Regicide And Fretricide In Macbeth Essay

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Regicide and fratricide are two of the most unforgivable crimes, and Macbeth commits both during the play Macbeth, by William Shakespeare. Due to his characteristics and actions, Macbeth displays the attributes of an Aristotelian tragic hero because he begins with a status of nobility, and due to his tragic flaw, he experiences a fall from grace; however, he regains some of his lost status after a moment of self-awareness. During the exposition of the play, Shakespeare introduces Macbeth as the Thane of Glamis, a title similar to that of a lord. Few people possess such titles in the play, and among those who do, they all have powers of nobility. Thanes are closely connected to King Duncan, and therefore, they experience a much better life…show more content…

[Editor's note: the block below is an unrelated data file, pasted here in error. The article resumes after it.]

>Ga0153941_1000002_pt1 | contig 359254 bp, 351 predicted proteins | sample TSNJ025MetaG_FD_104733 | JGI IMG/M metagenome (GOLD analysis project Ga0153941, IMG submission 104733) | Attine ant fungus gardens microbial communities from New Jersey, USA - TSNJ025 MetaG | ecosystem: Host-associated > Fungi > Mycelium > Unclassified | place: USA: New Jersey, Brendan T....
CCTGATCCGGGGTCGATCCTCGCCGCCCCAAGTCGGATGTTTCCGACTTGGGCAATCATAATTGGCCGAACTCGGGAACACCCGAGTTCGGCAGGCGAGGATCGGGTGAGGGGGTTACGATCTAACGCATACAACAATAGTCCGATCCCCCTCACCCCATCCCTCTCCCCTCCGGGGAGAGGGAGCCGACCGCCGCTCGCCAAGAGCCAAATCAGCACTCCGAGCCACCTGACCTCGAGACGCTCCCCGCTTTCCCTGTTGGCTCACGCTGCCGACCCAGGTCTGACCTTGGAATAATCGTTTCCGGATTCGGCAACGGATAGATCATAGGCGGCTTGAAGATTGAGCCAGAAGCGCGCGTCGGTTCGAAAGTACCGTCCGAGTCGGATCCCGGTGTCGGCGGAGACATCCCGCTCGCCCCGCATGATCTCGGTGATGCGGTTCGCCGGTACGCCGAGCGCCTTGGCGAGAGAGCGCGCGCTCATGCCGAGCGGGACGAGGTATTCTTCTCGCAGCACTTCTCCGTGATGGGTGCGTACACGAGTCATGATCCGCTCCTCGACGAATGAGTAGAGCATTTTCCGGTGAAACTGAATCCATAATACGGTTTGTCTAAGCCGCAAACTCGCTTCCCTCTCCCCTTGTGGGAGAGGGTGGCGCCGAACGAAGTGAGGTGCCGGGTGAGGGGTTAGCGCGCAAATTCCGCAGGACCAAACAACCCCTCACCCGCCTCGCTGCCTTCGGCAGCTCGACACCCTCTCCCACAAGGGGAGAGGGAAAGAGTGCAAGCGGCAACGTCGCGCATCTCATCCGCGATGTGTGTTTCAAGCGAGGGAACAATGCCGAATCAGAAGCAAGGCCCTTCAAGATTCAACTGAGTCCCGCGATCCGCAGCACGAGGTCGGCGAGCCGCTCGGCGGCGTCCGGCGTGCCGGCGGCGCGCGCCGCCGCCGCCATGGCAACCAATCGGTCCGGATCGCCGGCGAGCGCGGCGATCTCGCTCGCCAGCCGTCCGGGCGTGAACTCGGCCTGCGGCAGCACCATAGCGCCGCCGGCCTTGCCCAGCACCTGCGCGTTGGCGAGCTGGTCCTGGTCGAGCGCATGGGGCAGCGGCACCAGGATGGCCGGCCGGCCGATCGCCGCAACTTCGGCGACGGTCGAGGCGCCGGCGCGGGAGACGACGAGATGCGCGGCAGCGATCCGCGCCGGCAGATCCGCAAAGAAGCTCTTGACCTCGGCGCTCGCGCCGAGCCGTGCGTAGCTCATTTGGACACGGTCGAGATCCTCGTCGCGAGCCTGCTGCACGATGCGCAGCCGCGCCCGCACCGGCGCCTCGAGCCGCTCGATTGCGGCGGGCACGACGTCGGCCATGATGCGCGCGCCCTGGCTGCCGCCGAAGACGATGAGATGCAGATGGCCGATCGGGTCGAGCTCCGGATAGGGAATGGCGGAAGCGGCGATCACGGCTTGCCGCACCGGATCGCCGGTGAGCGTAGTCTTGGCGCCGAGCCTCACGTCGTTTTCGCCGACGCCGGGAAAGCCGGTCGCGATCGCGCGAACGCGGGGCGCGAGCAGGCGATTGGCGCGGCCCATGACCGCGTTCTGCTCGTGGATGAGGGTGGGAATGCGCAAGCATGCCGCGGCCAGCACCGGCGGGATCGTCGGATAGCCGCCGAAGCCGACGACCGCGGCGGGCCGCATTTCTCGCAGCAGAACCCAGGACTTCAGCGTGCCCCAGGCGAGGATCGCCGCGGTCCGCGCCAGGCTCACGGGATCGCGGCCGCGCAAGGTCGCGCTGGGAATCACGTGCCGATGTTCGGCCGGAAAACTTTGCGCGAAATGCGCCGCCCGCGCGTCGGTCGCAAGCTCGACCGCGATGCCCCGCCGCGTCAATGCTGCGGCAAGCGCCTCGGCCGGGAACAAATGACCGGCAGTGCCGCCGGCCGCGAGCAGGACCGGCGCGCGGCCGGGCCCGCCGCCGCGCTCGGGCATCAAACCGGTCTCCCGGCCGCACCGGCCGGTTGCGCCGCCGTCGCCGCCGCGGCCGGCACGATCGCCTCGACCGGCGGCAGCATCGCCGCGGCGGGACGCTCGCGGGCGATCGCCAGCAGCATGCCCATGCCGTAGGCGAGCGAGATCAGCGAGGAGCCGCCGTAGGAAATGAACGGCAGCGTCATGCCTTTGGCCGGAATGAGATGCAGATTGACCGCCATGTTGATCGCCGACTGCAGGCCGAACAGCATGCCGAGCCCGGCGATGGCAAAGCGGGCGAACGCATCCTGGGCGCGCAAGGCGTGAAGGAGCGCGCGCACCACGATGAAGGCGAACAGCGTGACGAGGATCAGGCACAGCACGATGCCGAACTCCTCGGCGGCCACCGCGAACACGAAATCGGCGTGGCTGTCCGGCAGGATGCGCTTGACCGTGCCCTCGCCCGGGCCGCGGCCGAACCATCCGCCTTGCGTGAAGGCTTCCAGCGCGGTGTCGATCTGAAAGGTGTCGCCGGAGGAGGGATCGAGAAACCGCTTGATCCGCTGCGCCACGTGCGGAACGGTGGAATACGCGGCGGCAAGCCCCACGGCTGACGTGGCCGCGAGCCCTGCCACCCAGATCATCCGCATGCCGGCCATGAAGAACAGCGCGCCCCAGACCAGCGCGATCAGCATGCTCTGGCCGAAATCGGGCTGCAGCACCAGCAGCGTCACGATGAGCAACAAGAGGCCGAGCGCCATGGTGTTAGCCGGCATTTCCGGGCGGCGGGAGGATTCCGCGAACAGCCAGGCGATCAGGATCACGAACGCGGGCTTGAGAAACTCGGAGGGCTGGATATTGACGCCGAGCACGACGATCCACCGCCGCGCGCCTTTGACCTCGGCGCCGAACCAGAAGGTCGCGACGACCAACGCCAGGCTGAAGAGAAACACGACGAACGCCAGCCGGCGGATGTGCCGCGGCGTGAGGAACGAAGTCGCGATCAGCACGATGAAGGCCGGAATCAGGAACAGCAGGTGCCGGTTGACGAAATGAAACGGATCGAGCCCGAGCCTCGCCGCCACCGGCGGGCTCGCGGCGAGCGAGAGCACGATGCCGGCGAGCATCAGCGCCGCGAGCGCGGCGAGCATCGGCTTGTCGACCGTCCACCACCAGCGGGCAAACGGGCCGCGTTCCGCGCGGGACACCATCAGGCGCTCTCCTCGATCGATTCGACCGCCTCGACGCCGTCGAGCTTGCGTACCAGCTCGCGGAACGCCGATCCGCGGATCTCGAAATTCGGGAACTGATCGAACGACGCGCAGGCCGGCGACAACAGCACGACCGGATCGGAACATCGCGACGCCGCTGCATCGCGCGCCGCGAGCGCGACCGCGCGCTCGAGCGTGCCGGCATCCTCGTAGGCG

During the course of the play, Macbeth goal is to fulfill only the prophecies that are beneficial to him and him only. His thirst for power allowed his character flaw to show, for he was consumed with hubris. While he is thinking about his plan to kill Duncan, Macbeth has all of these reasons not to kill Duncan, but his ambition is so strong, Macbeth cannot deny his urge to murder. “I have no spur to prick the sides of my intent, but only vaulting ambition” (I, vii, 25-27). He also says that, by eliminating Duncan, he would only be teaching his subjects that a rise to power is possible through violence, and karma would come back to bite him. He believes that he should not murder Duncan because he is his servant and host whose main goal is always to protect him. Duncan has been a gracious and humble leader that many respect, and in the case of his untimely death, his subjects would mourn him greatly. In spite of this, when Lady Macbeth offers the escape of blaming the murder on the guards, Macbeth’s ambition kicks in and he is in total support of the crime. Proven from a direct quote from Macbeth himself, Macbeth’s flaw, hubris, further supports his status as an aristotelian

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